It’s abstract season again. That means I am forced to sum up current or future work on a single page, and somehow simplify months (or years) of ideas into one brief, coherent piece. A fellow virtual worlds researcher coined it nicely in one of his Facebook statuses:
“There should be a Hugo Award category for conference abstracts. It’s the most practiced genre of short-form science fiction. Or, in some cases, epic fantasy.” John Carter McKnight
I find it a very strange notion to write abstracts. When I propose work I have not completed (usually, not even started), it becomes a promise that is hard to live up to. As usual, the data material and analysis seem to take on a life of its own in the attempt of putting it down on paper, and what I want to produce is rarely what I end up making.
However, should we meet up at a conference sometime this summer/fall I am likely to talk about something related to these topics (or atleast my abstracts say I will):
a) Theorycraft as game-science
“The focus of my analysis will be the phenomenon known as theorycrafting. In line with the instrumental approach of the powergamer it frames play as goal oriented and effective (Taylor, 2006). It can be described a reverse-engineering of the game where the underlying mechanisms are revealed and used to calculate the optimized outcome of a play situation (Mortensen, 2010). The precise calculations can then mathematically prove how one approach is better than another, pushing play toward a standardization based on scientific principles. This knowledge is not without consequences and I will argue that it is in part a remaking of the game to one that is focused on numbers rather than storytelling, and on performance rather than experience.”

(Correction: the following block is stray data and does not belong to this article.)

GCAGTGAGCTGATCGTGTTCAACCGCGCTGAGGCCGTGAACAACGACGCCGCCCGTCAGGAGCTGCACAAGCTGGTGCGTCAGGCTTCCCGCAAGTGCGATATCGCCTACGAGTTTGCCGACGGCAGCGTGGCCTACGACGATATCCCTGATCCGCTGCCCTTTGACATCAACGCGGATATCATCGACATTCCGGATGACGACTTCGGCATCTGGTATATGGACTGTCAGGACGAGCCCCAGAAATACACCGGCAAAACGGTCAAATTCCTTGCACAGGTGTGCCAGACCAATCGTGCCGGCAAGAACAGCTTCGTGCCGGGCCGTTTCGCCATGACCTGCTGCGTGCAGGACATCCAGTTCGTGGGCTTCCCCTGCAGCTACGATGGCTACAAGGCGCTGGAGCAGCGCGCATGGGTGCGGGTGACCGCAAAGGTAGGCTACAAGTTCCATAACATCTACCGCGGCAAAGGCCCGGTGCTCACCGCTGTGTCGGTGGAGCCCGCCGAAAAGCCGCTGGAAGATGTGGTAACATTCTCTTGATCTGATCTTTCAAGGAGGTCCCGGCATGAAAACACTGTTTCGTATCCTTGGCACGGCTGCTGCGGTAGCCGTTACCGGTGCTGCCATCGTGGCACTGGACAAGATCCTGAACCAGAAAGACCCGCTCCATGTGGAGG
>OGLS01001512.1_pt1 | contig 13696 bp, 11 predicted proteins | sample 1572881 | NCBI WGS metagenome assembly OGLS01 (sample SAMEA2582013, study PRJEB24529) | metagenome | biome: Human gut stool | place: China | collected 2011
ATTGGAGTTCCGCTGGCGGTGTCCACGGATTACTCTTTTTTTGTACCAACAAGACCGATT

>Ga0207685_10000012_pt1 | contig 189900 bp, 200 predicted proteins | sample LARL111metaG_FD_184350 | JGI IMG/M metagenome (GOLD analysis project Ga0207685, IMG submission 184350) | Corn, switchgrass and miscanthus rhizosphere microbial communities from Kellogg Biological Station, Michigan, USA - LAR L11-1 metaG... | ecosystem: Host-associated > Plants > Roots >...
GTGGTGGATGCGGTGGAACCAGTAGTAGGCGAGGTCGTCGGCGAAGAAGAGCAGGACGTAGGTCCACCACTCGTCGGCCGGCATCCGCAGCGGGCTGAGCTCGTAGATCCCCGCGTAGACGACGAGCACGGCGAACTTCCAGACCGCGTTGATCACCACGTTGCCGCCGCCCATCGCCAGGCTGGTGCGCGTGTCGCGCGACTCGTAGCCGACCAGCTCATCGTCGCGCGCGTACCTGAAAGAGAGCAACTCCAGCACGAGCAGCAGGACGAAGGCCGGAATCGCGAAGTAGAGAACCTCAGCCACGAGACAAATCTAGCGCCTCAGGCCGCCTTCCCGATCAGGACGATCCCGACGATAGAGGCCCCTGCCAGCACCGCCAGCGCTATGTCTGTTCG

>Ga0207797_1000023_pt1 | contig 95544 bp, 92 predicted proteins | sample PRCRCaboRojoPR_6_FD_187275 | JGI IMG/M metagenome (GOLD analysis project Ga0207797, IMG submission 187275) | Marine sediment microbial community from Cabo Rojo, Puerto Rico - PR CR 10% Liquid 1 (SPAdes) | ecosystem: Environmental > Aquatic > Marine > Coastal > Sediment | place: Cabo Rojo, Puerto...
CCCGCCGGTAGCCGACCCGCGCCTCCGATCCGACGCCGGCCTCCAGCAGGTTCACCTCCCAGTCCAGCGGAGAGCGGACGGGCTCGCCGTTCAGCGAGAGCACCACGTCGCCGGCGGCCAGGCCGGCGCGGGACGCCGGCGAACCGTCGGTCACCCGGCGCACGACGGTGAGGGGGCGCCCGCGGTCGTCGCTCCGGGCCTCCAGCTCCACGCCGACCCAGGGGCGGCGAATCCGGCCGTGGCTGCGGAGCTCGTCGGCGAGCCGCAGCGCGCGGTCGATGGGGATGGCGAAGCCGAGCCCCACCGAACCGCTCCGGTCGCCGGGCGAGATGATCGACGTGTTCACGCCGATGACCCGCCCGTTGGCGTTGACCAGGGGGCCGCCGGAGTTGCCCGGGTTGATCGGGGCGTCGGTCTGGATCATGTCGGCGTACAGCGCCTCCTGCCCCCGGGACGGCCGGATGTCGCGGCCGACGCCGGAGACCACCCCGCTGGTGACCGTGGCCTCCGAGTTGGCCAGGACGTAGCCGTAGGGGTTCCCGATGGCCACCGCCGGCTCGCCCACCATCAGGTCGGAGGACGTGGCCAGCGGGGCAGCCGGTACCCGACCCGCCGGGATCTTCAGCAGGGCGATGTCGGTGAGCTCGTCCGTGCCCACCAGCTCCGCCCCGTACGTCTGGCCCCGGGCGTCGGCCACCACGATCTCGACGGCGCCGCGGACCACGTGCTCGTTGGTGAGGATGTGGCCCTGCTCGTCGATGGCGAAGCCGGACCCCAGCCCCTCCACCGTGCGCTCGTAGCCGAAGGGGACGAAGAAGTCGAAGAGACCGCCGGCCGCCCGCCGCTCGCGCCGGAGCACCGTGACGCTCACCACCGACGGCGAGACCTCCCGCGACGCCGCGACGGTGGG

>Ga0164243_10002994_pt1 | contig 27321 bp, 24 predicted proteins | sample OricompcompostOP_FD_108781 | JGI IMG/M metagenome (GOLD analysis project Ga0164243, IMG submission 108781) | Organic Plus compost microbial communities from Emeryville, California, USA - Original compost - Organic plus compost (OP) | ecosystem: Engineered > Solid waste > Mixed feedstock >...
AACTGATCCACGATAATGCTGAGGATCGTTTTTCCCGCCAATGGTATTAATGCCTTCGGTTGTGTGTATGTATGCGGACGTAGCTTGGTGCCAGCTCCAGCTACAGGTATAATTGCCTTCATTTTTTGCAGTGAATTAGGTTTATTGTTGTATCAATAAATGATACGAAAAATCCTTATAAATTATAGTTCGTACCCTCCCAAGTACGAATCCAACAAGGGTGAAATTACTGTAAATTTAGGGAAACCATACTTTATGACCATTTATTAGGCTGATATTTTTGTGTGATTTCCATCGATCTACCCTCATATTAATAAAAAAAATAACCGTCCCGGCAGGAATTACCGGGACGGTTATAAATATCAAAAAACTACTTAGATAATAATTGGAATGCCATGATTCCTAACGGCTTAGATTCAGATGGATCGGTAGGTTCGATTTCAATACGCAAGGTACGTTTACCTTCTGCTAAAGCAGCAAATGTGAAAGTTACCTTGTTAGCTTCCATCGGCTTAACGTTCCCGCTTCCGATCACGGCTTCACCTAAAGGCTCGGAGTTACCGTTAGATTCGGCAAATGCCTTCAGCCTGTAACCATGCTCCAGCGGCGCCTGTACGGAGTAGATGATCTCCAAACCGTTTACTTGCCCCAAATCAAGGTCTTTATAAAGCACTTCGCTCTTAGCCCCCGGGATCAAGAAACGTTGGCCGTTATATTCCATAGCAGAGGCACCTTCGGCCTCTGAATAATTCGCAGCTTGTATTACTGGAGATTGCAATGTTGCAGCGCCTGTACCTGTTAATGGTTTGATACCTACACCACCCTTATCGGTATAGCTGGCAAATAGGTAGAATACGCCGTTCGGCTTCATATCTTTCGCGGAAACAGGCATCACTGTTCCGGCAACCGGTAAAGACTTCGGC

b) Localized player practices in casual, softcore and hardcore playergroups
“In this paper I will present three different player groups at different levels of progression in World of Warcraft (Blizzard 2004). By using the domestication framework I will show how they have developed localized ways of learning to play, in addition to different ways of organizing and performing the game. While working as a example of how the domestication framework can be used, it is also a comparative study of how different playergroups (casual, softcore and hardcore) within World of Warcraft have developed individualized player practices. “
c) Everyday life as shaping for player practices
“The boundary between the virtual and physical is constantly being transgressed and shifted (Taylor 2006), yet the physical context of play is often overlooked (Bryce et al. 2006). In this paper I will discuss how player practices are not only the result of the game mechanics and online community in which they are engaged. It is also the everyday context in which play happens.”
d) Between code and playerpractice. Case: Ensidiagate and The Treacherous Code
“Code can hold opposing meanings, as well as hidden ones creating a tension between rules, code and practice in games. Haraway’s cyborg thought us how these hybrids can be both treacherous and unfaithful (Haraway 1991), an aspect I wish to bring forth in this paper. To explore this feature I will present a case study from the game World of Warcraft. Coined by a blogger as “Ensidiagate”, the event refer to a temporary ban of the elite guild Ensidia recently after they announced their world first kill of the Lich King monster. The players claimed this was a misunderstanding of the code, not a deliberate attempt to cheat. “
Abstract season will end soon, and maybe I have become slightly wiser as to what my own work is actually about. Or maybe once again, it will turn into something else when I reshape and remake it to suit the conference format.
I guess we will cross that bridge when we come to it. Presuming my abstracts is accepted of course.